For five days last month British Columbia’s experiment in people’s capitalism looked as if it might live up to its long-suffering shareholders’ expectations. For one thing, the B.C. Resources Investment Corp. (BCRIC) was invited to join a project worth $4 billion to ship liquefied natural gas to Japan. That boosted BCRlC’s stock price from $2.50 to $3.25 a share—a level that the resource company had not enjoyed for months. Then, five days after Dome Petroleum Ltd. extended the invitation, Premier William Bennett lifted BCRIC shareholder restrictions. The move was a dramatic change for BCRIC, the umbrella company that his Social Credit administration formed in 1979 by selling $152 million worth of government-owned assets to the firm and then giving away 10.5 million of its shares to B.C. residents. Bennett’s action removed limits that restricted individuals to one per cent of BCRlC’s shares and pushed the price of BCRIC stock still higher, to $3.40 a share.
But that move turned BCRIC into a company much like any other publicly traded firm—opening up the possibility that it might become a takeover target. It was an ironic turnabout because of BCRlC’s history of acting as a corporate predator, making takeover bids of its own, secure in the knowledge that it was safe from being swallowed up at a later date. The company that was supposed to give British Columbia “a piece of the rock,” in the premier’s phrase, actually delivered the largest forestry firm in the province to eastern control after flubbing a takeover bid that left MacMillan Bloedel Ltd. vulnerable to seizure by Noranda Mines Ltd. of Toronto.
Originally BCRIC was seen as a firm that would be owned by the province’s citizens. “We have in effect guaranteed the British Columbian dominance of ownership,” Bennett said in 1979, not long after he offered each resident of the province five free BCRIC shares, each then worth $6. Not only that, but Bennett also declared at the time that no group would dominate the new company.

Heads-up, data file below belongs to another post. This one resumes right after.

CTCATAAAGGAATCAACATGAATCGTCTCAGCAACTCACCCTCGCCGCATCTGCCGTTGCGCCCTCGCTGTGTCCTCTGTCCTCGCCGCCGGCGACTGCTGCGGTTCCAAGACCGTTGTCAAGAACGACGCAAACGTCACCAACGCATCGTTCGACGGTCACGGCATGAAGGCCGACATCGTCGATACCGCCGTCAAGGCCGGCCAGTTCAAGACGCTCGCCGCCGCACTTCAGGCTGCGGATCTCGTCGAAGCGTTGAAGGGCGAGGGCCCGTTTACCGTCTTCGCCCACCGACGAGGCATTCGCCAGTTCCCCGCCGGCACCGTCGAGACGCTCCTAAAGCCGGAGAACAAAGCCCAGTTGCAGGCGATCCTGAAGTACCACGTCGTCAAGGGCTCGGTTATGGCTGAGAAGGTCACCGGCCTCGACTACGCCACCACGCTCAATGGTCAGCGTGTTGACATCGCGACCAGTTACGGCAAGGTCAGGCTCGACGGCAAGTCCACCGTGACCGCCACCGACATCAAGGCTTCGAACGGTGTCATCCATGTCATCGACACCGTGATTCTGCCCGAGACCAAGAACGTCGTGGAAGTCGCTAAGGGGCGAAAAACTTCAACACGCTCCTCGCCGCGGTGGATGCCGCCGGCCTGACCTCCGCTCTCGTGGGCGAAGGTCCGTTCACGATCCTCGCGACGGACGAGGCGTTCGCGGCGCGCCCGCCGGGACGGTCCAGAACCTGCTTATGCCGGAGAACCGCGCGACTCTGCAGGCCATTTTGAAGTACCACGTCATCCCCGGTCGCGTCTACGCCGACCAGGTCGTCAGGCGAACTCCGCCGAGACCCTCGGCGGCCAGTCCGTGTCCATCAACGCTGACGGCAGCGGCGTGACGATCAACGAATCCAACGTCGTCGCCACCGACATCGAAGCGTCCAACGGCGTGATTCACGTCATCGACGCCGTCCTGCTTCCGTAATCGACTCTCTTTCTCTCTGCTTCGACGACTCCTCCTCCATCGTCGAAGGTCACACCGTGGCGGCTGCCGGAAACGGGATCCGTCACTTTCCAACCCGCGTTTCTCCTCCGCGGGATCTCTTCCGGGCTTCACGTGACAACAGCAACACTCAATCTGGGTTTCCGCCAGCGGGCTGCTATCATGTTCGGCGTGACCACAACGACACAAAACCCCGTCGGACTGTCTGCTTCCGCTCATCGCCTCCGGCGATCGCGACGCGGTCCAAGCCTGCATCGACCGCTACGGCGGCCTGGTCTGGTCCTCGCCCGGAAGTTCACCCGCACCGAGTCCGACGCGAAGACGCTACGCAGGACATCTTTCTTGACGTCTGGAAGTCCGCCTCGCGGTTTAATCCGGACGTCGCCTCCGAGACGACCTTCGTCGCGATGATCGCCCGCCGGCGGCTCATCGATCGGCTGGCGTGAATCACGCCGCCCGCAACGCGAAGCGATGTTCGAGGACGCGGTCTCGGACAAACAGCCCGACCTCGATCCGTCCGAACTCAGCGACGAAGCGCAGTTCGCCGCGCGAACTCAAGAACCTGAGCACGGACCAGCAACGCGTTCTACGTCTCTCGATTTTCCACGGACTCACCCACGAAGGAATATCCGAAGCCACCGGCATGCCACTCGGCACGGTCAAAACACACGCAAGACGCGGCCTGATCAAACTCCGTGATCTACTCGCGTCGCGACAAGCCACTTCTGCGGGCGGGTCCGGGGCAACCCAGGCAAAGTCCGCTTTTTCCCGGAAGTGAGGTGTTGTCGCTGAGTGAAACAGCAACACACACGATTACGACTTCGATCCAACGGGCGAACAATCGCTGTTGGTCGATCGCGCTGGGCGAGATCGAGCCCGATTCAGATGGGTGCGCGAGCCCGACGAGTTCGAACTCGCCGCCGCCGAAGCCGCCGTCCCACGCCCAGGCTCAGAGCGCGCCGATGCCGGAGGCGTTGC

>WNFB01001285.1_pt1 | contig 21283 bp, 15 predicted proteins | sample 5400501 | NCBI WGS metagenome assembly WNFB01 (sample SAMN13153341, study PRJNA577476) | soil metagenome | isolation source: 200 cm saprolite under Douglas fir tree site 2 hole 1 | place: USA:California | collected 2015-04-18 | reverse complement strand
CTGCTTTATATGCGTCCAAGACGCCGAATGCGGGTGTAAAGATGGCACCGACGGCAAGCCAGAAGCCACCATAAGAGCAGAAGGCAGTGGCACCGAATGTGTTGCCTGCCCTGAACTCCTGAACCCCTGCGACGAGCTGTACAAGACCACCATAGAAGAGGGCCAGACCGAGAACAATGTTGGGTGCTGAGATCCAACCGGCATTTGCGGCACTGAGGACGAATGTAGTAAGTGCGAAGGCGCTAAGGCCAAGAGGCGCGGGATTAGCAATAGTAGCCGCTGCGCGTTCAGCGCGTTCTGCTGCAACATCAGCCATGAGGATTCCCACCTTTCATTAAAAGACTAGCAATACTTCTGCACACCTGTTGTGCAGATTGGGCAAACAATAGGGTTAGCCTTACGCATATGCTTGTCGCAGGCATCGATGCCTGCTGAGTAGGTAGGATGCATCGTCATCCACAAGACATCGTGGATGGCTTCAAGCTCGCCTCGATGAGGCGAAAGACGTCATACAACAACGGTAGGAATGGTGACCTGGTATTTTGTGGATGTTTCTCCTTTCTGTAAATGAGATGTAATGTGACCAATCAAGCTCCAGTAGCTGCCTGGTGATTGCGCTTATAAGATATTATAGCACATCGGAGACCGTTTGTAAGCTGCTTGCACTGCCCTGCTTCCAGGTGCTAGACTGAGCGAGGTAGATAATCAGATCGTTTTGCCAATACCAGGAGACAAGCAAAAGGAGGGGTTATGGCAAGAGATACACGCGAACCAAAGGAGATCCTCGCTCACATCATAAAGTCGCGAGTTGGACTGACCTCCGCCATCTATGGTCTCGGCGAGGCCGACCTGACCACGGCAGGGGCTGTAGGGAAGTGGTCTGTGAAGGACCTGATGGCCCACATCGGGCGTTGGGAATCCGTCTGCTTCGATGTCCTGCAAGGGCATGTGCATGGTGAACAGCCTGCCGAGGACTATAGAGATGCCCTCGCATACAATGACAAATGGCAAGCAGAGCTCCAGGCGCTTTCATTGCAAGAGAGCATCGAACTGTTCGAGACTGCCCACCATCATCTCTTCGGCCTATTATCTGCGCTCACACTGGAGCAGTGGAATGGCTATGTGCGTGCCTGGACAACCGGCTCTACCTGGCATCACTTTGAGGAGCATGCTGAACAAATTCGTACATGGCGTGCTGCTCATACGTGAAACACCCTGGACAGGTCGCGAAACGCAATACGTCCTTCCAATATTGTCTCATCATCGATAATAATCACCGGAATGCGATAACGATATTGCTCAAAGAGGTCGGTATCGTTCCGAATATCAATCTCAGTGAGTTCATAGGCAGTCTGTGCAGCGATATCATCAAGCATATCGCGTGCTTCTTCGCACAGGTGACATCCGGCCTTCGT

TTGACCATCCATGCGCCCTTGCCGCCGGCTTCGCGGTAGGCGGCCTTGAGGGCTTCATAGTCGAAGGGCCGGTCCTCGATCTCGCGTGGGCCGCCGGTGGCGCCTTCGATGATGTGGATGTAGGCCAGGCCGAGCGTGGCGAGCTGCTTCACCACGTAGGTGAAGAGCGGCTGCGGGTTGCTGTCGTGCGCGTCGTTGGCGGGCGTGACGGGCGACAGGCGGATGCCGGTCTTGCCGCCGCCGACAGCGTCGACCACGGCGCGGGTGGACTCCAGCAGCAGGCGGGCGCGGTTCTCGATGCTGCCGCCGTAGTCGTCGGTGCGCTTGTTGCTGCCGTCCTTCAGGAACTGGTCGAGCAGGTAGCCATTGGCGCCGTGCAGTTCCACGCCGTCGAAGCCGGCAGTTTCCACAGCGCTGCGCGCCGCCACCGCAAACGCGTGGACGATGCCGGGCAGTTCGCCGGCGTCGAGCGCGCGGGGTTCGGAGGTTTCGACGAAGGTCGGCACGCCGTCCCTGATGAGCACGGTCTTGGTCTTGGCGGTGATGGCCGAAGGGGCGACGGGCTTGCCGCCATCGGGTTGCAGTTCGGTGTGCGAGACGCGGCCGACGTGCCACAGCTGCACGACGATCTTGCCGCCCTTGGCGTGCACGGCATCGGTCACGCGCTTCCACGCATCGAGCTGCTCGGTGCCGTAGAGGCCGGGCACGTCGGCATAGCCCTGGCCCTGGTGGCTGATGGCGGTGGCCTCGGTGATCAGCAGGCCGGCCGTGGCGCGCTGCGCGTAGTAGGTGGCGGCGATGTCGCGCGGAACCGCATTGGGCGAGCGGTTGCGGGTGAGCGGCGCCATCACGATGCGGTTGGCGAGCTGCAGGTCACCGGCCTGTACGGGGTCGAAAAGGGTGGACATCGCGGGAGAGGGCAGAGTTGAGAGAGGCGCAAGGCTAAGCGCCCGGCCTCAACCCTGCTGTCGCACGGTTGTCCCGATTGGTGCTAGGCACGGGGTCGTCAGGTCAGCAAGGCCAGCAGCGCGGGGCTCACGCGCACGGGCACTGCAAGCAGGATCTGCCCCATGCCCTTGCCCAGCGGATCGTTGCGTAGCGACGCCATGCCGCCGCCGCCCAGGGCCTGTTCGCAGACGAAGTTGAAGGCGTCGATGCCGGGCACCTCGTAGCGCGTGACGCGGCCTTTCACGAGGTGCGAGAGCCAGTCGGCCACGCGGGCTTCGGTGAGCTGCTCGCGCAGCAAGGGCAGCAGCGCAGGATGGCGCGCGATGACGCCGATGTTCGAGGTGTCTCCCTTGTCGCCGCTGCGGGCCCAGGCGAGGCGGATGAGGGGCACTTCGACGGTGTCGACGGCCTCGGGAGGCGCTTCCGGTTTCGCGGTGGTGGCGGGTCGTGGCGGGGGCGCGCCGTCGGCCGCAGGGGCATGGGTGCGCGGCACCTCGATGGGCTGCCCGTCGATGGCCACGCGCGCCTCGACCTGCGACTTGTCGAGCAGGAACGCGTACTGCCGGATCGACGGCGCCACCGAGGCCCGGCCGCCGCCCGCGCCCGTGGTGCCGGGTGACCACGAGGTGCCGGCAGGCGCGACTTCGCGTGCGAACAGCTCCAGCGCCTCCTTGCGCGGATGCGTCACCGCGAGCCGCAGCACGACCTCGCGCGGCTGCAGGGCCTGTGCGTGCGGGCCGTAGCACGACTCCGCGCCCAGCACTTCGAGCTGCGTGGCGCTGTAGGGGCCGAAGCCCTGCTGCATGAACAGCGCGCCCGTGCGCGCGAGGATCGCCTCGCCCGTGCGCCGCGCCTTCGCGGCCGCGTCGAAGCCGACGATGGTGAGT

The excitement surrounding last month’s activity passed quickly, and BCRlC’s five-day flourish has ended. Share prices are once again slumming below $3. The company’s forestry subsidiary is suffering with the rest of the industry, while Japanese steel mills cut shipments of BCRIC-mined coal in August by 30 per cent because of the depressed world steel market.
Still, although the excitement has faded, the removal of the share restrictions does hold some promise for the company, currently weighed down by a debt load of $719 million (an amount almost equal to shareholders’ equity). Should it join the Dome gas project, BCRIC will be able to exchange shares with the Calgary-based oil firm or raise cash with pew share offerings. But the largest dividend from the deal is political and likely to be paid to Bennett. Withthe share restrictions gone, the government has lost its last direct tie to the company, which became a political
liability when B.C. residents bought stock at the government’s urging, only to find their share value drop like a stone. Besides, in the future, if the company is threatened by outsiders, the government can still move in to block their takeover bids. There is even a Bennett slogan available: “B.C. is not for sale.” Unfortunately, it was last used by the premier when he prevented Canadian Pacific Enterprises Ltd. from taking over MacMillan Bloedel—before BCRIC launched its unsuccessful attempt to keep the firm in western hands.
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